There are two versions of the Prokofieff Symphony #4 – the Op. 47 (1930) and the substantially revised and enlarged Op. 47/112 (1947). Opinion among musicologists and critics has tended to favor the earlier work, but conductors have shown a marked preference for the expanded version in the both the concert hall and recording studio. In Prokofieff Symphony cycles, for instance, usually only the later score is featured, as in Weller/London, Kosler/Supraphon, Rozhdestvensky/Melodiya, Ozawa/DG, and (I believe) Kitaenko/Melodiya. The one set to offer only the Op. 47 is the Martinon/Vox. Both versions, however, are given in the Rostropovich/Erato and in the Järvi/Chandos discs under review here. There have been but two non-cycle recordings of the Op. 47/112 (Ormandy/Columbia in the 1960s – which somebody at Sony should have the good sense to re-release – and the recent DePreist/BIS) and only one (!) of Op. 47 (Georges Sebastian on, I believe, Vox, from ages ago).
In 1929 Serge Koussevitzky's Boston Symphony Orchestra commissioned Prokofieff, Stravinsky, Honneger, Hindemith, Hanson and others to write a work for the commemoration of the orchestra's fiftieth anniversary for the 1930-31 season. Prokofieff, freshly stung from missing a crucial deadline with the Städtische Oper in Berlin for his opera, The Fiery Angel (which cost him the opportunity of seeing the work staged in his lifetime), was not about to become a victim of the clock again. So, he began work in earnest in the fall of 1929 on his Symphony #4, and decided to fashion it after his quite successful ballet, The Prodigal Son, perhaps because he had no appetite to write such a work from scratch with another deadline hanging overhead. Though much of the music in the first movement was newly composed, a good deal of the rest relied heavily on the ballet. Moreover, the music is developmentally terse in its thematic abundance, and transitions are either abrupt or nonexistent. In short, the symphony often sounds as if it had been quickly pieced together to meet the commission deadline, though it was in fact finished in plenty of time. At its first performance on November 14, 1930, it was not a success.
Prokofieff later expressed an affinity for the work's wealth of ideas, though, and eventually got around to revising it. The new version increases in length by half over the original and turns its focus toward the epic, away from the subtle and somewhat subdued character of Op. 47. The result of Prokofieff's effort is a magnificent symphony: its opening is altogether new; the first-movement development is thoroughly reworked; and while most of the changes in the second and third movements have more to do with expansion of ideas rather than with the addition of new ones, the finale features a wholly new middle section and an extended coda which recalls the symphony's opening theme. There is a dramatic sweep to this version that is lacking in the earlier one. And while the Op. 47 may have a greater coherence in its compactness, the longer work, through thematic relationships among the movements and through an unveering musical trajectory of tension and struggle leading to bold gestures or resolving in grand climaxes, is ultimately more unified. I must say here that I am puzzled that so many musicologists favor the Op. 47 over its more grandiose sibling. They charge the later work is padded with beefed-up orchestration and note-spinning episodes. Sure, it might give the illusion of being "fat" alongside the comparatively "anorexic" original, but it's a finely crafted work, featuring many memorable melodies and distinctive harmonies all clothed in typical Prokofieffian instrumentation. Which is to say it's a great piece. And while the earlier composition is the lesser of the two, it has a stature of its own, and fully deserves more attention than it's received.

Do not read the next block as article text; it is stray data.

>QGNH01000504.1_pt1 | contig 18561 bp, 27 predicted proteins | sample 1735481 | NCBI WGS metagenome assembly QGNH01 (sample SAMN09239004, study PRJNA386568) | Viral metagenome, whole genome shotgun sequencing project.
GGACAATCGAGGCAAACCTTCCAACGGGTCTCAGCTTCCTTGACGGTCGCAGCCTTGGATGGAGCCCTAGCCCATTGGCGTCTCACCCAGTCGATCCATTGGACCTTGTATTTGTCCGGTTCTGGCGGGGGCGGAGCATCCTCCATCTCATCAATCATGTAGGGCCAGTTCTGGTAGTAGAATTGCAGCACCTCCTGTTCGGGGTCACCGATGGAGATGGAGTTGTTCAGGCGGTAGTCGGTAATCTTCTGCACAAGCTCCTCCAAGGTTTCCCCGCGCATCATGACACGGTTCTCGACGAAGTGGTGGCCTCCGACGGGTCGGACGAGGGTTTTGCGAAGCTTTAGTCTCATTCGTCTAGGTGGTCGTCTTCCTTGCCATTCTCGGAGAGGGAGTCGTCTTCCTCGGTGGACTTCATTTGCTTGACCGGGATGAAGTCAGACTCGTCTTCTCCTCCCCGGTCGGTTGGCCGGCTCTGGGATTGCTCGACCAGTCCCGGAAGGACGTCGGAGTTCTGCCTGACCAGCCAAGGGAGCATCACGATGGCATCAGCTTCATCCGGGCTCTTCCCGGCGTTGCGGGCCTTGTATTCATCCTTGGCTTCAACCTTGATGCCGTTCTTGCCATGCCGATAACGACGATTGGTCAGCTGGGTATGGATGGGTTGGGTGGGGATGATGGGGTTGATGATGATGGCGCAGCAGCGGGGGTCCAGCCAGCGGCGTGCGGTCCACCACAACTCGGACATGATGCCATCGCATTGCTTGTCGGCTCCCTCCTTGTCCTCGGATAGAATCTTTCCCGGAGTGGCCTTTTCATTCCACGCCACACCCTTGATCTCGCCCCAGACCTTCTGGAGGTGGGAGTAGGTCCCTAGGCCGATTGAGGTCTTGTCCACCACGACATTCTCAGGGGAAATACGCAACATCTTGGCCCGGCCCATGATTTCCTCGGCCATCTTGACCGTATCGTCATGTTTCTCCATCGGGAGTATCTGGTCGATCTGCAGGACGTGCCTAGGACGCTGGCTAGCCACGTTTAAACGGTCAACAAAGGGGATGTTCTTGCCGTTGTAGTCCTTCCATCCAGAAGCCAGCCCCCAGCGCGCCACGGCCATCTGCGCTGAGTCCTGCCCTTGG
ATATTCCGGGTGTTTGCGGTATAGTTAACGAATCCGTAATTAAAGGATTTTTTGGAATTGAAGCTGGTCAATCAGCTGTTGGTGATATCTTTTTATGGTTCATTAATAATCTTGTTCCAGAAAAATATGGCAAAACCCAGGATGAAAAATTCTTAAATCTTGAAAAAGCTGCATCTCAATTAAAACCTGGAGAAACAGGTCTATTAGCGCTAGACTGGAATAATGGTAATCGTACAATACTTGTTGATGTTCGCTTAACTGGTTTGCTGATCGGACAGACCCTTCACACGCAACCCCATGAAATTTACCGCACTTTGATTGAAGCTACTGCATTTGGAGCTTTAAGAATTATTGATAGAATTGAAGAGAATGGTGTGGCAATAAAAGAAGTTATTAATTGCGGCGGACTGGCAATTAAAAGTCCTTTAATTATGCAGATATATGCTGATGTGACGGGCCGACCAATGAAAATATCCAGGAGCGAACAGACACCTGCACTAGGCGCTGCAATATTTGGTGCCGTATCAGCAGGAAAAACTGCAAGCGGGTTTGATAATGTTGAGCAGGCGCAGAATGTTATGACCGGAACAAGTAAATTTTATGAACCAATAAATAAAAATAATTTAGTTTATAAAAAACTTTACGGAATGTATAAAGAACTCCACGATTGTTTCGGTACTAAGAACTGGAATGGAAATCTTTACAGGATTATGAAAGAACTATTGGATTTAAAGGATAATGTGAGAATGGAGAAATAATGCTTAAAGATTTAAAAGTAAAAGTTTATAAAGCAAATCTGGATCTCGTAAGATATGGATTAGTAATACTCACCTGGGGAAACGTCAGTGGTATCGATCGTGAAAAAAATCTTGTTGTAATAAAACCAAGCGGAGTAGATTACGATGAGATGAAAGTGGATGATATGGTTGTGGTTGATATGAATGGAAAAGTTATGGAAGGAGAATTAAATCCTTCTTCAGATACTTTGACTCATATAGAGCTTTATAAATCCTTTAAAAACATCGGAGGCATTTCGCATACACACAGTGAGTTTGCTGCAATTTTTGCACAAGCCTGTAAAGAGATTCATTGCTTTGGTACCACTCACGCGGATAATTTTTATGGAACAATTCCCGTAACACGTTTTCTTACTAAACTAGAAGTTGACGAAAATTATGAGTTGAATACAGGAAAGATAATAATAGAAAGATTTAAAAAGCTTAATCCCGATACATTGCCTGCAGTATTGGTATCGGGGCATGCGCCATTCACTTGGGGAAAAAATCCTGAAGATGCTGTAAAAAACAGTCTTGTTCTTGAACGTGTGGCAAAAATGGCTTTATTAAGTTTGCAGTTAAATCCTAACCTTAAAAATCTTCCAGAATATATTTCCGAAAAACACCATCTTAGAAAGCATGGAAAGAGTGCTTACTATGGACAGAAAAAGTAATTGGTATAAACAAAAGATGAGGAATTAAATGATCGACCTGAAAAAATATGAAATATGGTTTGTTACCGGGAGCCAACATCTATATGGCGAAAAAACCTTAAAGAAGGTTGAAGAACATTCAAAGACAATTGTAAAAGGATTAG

In both Fourths Järvi, certainly one of the top two or three Prokofieff conductors in the world, is right on target. He does not slight the shorter work's moments of massive sonority, but manages through lively tempos and rhythmic inflection to incline them toward a rowdy, good-humored demeanor, rather than toward the epic bigness he brings out in the later work. He understands the differences between the two works and consistently displays interpretive insight. Listen, for instance, to the Op. 47/112's coda (track 8; 6:32): Järvi imparts a sinister quality to the brass theme with staccato-like accents, making the build-up that climaxes in the powerful return of the opening theme even more effective. And listen to his sensitive phrasing of either symphony's slow movement: the lyricism breathes and inner details emerge to heighten the dramatic flow. And Järvi is abetted by the spirited Scottish National Orchestra and Chandos' powerful sonics.
Clearly he stands out above his competition in both versions. (I have not yet heard the Ozawa, though I suspect from reading at least one review that he won't surpass Järvi.) And in the couplings, the Classical Symphony and Symphony #3, he and his forces are again superb – elegant and not overly fleet in the former, gripping and powerful in the latter. In sum, both these discs are urgently recommended.
Copyright © 1997, Robert Cummings